House Majority Leader Eric Cantor, an overwhelming favorite to win re-election in his congressional race, received a tongue-lashing from Democratic challenger Wayne Powell during a rare debate appearance Monday night in Virginia.
Powell hit the Republican stalwart with an assortment of "zingers."
"You're so far removed from reality," he told Cantor, "I don't think you even know what a small business is except for a hedge fund," and spent much of the night seeking to cast the incumbent as a corporate pawn hopelessly beholden to a small group of big donors.
"I am really surprised to be here," Powell, a retired Army colonel and first-time candidate, confessed to the audience after introducing himself at the open.
But the mood thickened as he and Cantor began to take questions on the coming "fiscal cliff," the result of an August 2011 congressional bargain that raised the debt ceiling but also put into place $1.2 trillion in spending cuts, or "sequestration," and tax hikes that would be triggered if no new deficit reduction plan is agreed on by early 2013.
Virginia could lose as many as 136,000 jobs, according to a George Mason University study, if Congress fails to meet its self-imposed deadline, which Cantor said he opposed even after helping push it through the House.
"Mr. Powell keeps saying that I supported the sequester," the majority leader said. "As he knows good and well, that's not true. The president insisted on its insertion into the debt-ceiling deal."
"It's the blame game," Powell shot back. "'It's Mr. Obama's problem.' No, it's Mr. Cantor's problem, it's the Congress's problem. They created the budget."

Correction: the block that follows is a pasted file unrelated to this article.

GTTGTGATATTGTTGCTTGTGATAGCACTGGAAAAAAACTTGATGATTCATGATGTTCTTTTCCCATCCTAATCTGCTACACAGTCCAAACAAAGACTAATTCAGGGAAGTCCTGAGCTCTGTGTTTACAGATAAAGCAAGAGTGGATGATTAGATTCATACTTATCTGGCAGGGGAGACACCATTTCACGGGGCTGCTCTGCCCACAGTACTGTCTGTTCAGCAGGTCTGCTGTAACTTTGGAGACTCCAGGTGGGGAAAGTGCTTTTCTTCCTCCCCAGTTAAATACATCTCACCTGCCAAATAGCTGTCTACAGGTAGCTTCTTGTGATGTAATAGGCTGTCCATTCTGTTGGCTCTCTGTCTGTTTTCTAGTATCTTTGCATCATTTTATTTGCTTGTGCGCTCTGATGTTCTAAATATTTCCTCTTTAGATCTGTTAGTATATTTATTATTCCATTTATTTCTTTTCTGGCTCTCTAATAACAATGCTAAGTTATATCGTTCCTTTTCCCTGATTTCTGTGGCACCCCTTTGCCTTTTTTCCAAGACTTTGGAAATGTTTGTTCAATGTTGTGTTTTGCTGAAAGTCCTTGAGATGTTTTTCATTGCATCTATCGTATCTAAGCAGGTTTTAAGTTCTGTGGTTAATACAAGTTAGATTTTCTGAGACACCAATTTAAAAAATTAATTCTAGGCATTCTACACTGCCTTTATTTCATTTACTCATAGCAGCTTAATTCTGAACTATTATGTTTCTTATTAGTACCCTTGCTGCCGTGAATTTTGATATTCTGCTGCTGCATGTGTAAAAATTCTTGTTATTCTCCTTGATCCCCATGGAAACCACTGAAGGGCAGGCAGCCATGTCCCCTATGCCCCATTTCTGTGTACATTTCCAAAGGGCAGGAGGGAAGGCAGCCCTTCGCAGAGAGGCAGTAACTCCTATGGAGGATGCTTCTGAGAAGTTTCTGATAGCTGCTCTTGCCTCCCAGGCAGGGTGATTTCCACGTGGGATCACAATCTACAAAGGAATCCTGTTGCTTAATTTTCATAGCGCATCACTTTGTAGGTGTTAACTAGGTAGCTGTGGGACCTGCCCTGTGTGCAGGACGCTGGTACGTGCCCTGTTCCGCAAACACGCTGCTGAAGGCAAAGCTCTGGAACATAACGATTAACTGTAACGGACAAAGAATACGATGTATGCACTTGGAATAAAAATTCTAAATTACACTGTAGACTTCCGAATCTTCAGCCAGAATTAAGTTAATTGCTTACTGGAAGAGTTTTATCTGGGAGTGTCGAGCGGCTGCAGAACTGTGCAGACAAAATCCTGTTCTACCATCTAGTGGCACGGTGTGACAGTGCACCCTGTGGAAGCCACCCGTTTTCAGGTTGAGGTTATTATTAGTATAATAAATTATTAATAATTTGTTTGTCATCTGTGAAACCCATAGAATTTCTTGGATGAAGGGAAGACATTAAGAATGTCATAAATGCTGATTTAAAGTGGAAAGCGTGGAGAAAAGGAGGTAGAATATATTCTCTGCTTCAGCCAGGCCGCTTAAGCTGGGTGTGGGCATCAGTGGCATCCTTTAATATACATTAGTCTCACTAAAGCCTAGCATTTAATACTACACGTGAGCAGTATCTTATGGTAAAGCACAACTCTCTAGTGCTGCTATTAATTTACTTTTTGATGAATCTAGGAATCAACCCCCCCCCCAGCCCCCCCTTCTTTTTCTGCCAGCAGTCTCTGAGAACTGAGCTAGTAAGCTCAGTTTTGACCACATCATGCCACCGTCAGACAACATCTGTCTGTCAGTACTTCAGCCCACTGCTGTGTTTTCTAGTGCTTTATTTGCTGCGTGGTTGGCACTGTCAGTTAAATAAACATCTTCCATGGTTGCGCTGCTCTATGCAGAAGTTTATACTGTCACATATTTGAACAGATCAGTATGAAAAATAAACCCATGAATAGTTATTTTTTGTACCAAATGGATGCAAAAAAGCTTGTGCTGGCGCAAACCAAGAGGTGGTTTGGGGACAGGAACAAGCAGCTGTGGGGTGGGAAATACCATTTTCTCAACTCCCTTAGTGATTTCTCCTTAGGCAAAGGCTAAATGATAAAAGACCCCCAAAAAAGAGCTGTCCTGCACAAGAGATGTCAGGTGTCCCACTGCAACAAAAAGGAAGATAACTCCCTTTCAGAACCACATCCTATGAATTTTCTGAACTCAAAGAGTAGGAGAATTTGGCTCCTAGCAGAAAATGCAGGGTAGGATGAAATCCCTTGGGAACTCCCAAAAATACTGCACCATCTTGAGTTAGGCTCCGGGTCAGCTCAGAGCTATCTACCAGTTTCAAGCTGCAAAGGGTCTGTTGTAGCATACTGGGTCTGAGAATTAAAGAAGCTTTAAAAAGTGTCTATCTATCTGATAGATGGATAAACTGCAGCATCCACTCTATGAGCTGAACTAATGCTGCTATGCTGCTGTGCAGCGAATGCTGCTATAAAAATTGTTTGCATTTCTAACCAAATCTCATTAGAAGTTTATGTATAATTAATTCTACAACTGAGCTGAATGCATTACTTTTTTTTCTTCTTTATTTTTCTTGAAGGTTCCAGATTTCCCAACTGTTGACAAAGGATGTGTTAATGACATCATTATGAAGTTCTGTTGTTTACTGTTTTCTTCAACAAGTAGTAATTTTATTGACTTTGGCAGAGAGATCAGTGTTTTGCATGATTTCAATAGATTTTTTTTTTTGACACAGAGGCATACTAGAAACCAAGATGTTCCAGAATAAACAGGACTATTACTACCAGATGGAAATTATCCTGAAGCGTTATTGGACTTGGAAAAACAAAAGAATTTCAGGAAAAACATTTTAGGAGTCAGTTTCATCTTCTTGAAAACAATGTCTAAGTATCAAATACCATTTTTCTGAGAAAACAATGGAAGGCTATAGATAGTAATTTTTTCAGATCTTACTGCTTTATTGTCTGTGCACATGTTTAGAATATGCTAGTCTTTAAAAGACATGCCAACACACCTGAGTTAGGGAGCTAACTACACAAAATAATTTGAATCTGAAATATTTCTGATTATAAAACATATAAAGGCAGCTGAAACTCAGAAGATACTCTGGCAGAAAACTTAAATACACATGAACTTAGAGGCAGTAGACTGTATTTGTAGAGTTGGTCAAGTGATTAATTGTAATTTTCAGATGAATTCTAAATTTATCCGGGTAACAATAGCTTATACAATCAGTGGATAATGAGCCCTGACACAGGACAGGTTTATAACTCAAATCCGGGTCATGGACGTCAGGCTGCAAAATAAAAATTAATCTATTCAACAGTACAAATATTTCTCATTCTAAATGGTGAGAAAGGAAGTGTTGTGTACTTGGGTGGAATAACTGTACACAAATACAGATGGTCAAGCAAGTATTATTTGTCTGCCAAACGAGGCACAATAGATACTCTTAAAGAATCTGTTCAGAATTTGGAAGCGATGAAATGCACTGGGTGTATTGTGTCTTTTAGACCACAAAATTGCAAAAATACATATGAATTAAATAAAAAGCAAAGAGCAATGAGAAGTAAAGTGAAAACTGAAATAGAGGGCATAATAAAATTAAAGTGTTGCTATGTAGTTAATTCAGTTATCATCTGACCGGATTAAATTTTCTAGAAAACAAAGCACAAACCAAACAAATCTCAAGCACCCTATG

The debate, sponsored by the Virginia Chamber of Commerce and hosted in heavily Republican Goochland County, will likely be the last time the candidates share a stage. Powell has asked for two more meetings, but Cantor, who is in line to win a seventh term in the state's seventh district, is unlikely to accept his invitation.
So Powell took his shots while he could. After Cantor laid out how he saw Mitt Romney's proposed tax cuts package benefitting small businesses, the Democrat accused him of advocating for business owners at the expense of their employees.
"He never talks about working people, he only talks about business people," Powell said. "These people are suffering. I see them all the time."
Cantor, who won his last re-election race by 25 points, maintained his genteel bearing throughout the hour-long encounter, never straying from the party line, especially on taxes.
President Obama's economic policies, which he tied to Powell at every opportunity, forged a "path to higher taxes, more regulation and, frankly, less jobs and more dependency," Cantor said, before adding, more pointedly, that "these kind of attacks don't get things done."
"These aren't attacks," an incredulous Powell replied, "they're descriptions. I'm describing you."